Guess That Animal
This article adapts a previously published COMPUTE! program to the Sinclair ZX-81. It is also a brief tutorial on the special features of the ZX-81's BASIC, showing how you can reload programs without losing data previously saved. The program requires 16K.
This is an adaption for the Sinclair ZX-81 of Daniel Hastie's "Guess that Animal!" program, which appeared in the August 1982 issue of COMPUTE!. The 16K RAM pack is required.
The most significant difference between Hastie's versions (for PET and Atari) and the ZX-81 version is that no data tapes are used. The ZX-81 is not equipped to read or write such tapes, but it does save all variables and arrays when it saves programs. This means that if you play the game for a while and then save the program, it will be more "knowledgeable" when it is reloaded than it was in its pristine state.
Saving The Program
Incidentally, on those occasions when you have no need of a record of the values of the variables in a program you are saving, you can save an amount of time roughly proportional to the amount of memory set aside for variables and arrays simply by entering CLEAR before saving the program.
When you have typed this program into your ZX-81 and have assured yourself that all is well with it, enter CLEAR and save the program once so that you have on tape a reasonably quick-loading version without variables. Later, after you've played the game for some time and want to save program and data, simply respond with a N to the question "Would you like to try again?" and you will then see instructions on saving the data.
A version saved in accordance with these instructions will begin running automatically when it is loaded back into the computer. If you save the program by stopping it and entering SAVE, be sure to start it using GOTO START when you reload. Using RUN will wipe out all the data you spent so much time saving and loading.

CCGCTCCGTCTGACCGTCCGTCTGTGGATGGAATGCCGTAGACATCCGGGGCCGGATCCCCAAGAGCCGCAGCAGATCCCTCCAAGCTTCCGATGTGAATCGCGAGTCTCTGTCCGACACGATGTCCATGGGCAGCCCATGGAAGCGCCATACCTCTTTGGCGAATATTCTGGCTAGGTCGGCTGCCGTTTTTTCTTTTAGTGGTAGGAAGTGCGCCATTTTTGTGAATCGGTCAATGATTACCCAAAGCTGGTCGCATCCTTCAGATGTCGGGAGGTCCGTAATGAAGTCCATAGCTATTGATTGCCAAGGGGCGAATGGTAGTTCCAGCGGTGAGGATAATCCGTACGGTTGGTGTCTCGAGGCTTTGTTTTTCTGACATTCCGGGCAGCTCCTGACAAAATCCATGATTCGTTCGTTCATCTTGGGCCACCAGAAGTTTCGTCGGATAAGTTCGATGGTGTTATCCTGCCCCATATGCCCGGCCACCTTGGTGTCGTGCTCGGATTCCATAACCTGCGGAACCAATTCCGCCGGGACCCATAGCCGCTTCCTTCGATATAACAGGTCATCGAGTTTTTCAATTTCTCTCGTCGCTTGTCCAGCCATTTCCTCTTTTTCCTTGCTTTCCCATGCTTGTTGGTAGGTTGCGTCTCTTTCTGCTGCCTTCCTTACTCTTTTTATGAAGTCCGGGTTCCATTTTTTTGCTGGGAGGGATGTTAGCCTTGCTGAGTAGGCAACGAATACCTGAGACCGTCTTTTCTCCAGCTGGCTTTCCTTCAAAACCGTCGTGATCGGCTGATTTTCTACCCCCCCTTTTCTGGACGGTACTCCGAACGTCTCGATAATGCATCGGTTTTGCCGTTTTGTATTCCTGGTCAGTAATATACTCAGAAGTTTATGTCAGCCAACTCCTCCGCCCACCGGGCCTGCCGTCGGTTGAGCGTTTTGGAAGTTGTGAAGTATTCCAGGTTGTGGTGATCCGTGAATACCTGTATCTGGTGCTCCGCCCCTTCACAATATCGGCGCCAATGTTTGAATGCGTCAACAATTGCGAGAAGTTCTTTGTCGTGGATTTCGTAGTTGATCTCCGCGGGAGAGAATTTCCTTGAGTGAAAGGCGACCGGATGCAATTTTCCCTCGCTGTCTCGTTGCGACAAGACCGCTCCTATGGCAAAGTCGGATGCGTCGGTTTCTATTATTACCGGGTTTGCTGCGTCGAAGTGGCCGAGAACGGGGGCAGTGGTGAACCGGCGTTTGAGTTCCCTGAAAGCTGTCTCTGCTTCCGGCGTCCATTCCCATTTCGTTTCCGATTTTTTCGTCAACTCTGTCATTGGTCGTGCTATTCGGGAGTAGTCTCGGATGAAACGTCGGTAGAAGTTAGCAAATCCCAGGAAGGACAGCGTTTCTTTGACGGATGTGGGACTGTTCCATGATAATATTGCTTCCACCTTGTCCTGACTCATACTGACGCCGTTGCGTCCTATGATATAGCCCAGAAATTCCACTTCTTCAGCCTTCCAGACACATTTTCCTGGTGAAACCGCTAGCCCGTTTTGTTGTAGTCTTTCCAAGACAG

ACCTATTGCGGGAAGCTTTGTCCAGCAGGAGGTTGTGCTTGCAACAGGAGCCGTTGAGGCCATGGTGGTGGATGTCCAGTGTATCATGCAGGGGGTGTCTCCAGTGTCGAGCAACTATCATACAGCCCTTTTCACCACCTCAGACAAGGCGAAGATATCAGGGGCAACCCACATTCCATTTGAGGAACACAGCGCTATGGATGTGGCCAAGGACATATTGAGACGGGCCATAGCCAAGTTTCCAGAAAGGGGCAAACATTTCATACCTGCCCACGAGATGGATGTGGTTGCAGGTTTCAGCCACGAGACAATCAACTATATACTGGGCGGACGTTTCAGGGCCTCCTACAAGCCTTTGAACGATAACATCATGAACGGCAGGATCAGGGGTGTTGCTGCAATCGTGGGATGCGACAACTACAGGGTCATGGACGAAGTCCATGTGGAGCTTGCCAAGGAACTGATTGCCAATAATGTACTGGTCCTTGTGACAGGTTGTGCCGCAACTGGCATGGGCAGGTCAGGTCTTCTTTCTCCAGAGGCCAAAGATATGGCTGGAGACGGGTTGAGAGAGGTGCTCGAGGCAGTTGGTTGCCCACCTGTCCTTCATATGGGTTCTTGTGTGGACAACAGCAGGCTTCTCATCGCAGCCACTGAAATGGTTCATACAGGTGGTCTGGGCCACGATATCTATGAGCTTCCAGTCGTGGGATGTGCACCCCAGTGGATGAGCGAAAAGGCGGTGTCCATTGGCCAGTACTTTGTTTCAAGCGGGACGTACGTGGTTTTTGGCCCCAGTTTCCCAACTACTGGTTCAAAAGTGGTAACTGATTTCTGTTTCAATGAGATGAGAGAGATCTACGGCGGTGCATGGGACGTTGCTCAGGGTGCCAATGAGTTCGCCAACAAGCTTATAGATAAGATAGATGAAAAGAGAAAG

ZX-81 BASIC Special Features
Two rather nice features of the ZX-81's BASIC are exploited in this program to aid in documentation and in ease of use. These are (1) its acceptance of long variables (with all characters being significant), and (2) its acceptance of such commands as GOTO MEMCHECK, GOSUB TRUNCATE, etc.
These features enable a programmer to write a well-documented program with fewer REM statements than would otherwise be needed, since lines like 467 GOTO MEMCHECK are reasonably self-documenting. They also make possible the use, mentioned above, of GOTO START to start a program without losing data or, when CONT doesn't work, to get back into a stopped program at the right place and without losing data.
Finally, these special features enable the programmer during debugging to use such commands as LIST GET or LIST ASK to list sections of the program where problems are suspected. All this can be quite handy for those whose memory for numbers leaves something to be desired. Just be sure that the first thing your program does is define the relevant variables, and you're in business.